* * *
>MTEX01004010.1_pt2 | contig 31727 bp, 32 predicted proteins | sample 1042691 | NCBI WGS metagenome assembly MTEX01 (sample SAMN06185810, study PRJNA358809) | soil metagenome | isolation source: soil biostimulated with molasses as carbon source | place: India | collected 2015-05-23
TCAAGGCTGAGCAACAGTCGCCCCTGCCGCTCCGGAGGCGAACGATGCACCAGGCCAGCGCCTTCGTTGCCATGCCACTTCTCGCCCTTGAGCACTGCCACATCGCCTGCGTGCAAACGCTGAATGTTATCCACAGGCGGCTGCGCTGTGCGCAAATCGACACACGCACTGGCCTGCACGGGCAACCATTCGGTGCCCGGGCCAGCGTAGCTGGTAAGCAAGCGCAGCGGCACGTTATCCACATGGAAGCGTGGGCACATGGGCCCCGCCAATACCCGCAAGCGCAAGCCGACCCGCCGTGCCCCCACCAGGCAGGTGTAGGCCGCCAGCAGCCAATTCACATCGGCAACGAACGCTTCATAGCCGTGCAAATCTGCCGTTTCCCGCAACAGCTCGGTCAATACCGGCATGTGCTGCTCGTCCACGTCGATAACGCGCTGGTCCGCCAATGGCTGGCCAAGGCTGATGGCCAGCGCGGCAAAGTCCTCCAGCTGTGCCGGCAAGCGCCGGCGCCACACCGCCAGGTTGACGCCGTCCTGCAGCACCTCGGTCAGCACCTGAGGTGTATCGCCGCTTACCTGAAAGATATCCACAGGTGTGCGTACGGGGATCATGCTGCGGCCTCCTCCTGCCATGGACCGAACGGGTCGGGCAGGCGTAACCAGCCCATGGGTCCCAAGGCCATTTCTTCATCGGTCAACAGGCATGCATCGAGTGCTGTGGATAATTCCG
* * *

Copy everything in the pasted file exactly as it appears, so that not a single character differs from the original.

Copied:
>MTEX01004010.1_pt2 | contig 31727 bp, 32 predicted proteins | sample 1042691 | NCBI WGS metagenome assembly MTEX01 (sample SAMN06185810, study PRJNA358809) | soil metagenome | isolation source: soil biostimulated with molasses as carbon source | place: India | collected 2015-05-23
TCAAGGCTGAGCAACAGTCGCCCCTGCCGCTCCGGAGGCGAACGATGCACCAGGCCAGCGCCTTCGTTGCCATGCCACTTCTCGCCCTTGAGCACTGCCACATCGCCTGCGTGCAAACGCTGAATGTTATCCACAGGCGGCTGCGCTGTGCGCAAATCGACACACGCACTGGCCTGCACGGGCAACCATTCGGTGCCCGGGCCAGCGTAGCTGGTAAGCAAGCGCAGCGGCACGTTATCCACATGGAAGCGTGGGCACATGGGCCCCGCCAATACCCGCAAGCGCAAGCCGACCCGCCGTGCCCCCACCAGGCAGGTGTAGGCCGCCAGCAGCCAATTCACATCGGCAACGAACGCTTCATAGCCGTGCAAATCTGCCGTTTCCCGCAACAGCTCGGTCAATACCGGCATGTGCTGCTCGTCCACGTCGATAACGCGCTGGTCCGCCAATGGCTGGCCAAGGCTGATGGCCAGCGCGGCAAAGTCCTCCAGCTGTGCCGGCAAGCGCCGGCGCCACACCGCCAGGTTGACGCCGTCCTGCAGCACCTCGGTCAGCACCTGAGGTGTATCGCCGCTTACCTGAAAGATATCCACAGGTGTGCGTACGGGGATCATGCTGCGGCCTCCTCCTGCCATGGACCGAACGGGTCGGGCAGGCGTAACCAGCCCATGGGTCCCAAGGCCATTTCTTCATCGGTCAACAGGCATGCATCGAGTGCTGTGGATAATTCCG